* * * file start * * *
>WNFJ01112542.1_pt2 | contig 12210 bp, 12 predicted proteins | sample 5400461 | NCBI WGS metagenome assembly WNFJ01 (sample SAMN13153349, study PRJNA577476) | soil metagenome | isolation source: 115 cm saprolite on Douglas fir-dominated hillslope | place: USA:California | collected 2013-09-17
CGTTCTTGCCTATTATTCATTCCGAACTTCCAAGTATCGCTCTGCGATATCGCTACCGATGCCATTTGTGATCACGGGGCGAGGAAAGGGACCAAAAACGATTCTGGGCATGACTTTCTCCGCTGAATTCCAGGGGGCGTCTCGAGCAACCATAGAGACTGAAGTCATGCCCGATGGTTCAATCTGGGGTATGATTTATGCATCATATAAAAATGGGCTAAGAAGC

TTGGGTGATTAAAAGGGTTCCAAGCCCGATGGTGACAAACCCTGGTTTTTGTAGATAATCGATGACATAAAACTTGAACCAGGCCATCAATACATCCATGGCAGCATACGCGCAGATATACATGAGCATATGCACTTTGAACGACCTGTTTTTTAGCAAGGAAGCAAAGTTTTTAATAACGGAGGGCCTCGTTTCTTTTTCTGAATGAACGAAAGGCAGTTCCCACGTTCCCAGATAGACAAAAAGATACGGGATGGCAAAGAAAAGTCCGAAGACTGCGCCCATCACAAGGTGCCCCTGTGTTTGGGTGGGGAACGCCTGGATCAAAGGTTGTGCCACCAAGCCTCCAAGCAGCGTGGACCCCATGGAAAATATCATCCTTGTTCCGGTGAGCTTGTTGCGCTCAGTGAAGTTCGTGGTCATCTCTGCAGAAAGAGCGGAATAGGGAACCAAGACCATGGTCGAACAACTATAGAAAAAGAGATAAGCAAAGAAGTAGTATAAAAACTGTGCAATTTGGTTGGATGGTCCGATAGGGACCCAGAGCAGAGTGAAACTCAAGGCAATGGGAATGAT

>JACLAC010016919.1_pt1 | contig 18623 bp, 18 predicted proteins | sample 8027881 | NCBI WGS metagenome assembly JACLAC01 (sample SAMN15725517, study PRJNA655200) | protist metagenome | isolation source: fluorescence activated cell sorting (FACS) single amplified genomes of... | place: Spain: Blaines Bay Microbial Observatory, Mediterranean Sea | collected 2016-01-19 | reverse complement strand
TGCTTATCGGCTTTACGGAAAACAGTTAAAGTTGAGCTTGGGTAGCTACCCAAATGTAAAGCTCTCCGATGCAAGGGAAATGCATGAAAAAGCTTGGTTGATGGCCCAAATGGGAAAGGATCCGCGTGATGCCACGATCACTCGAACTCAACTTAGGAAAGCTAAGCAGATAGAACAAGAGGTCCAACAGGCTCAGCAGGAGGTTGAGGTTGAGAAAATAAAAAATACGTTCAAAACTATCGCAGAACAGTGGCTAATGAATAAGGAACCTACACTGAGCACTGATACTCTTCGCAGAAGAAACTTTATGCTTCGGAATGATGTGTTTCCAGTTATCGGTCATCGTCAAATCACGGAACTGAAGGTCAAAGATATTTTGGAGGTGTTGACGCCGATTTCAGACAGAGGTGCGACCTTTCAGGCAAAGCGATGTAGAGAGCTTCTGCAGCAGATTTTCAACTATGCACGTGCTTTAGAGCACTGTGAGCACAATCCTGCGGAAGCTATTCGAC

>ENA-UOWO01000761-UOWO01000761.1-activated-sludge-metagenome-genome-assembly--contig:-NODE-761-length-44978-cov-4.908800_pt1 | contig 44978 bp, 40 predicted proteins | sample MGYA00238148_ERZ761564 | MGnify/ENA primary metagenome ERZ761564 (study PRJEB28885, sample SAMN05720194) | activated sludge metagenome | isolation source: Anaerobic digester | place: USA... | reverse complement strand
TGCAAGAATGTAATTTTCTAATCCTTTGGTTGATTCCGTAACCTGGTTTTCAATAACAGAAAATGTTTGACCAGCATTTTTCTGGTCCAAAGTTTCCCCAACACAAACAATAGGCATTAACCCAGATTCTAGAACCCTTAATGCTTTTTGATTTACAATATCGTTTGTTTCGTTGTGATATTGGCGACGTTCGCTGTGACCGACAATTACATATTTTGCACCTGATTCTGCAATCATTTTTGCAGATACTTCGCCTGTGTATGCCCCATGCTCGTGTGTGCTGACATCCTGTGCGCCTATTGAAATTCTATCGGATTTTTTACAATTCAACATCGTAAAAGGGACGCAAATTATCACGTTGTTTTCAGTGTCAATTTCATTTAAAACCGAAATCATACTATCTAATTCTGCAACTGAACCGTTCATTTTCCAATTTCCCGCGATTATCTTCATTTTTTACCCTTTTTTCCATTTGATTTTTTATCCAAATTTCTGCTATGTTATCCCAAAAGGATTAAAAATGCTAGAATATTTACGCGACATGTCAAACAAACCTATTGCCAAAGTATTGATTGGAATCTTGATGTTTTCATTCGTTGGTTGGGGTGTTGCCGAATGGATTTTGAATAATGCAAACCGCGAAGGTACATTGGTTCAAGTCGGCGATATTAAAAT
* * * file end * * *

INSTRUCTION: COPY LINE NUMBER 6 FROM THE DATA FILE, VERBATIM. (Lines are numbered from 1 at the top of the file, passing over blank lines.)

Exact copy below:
>ENA-UOWO01000761-UOWO01000761.1-activated-sludge-metagenome-genome-assembly--contig:-NODE-761-length-44978-cov-4.908800_pt1 | contig 44978 bp, 40 predicted proteins | sample MGYA00238148_ERZ761564 | MGnify/ENA primary metagenome ERZ761564 (study PRJEB28885, sample SAMN05720194) | activated sludge metagenome | isolation source: Anaerobic digester | place: USA... | reverse complement strand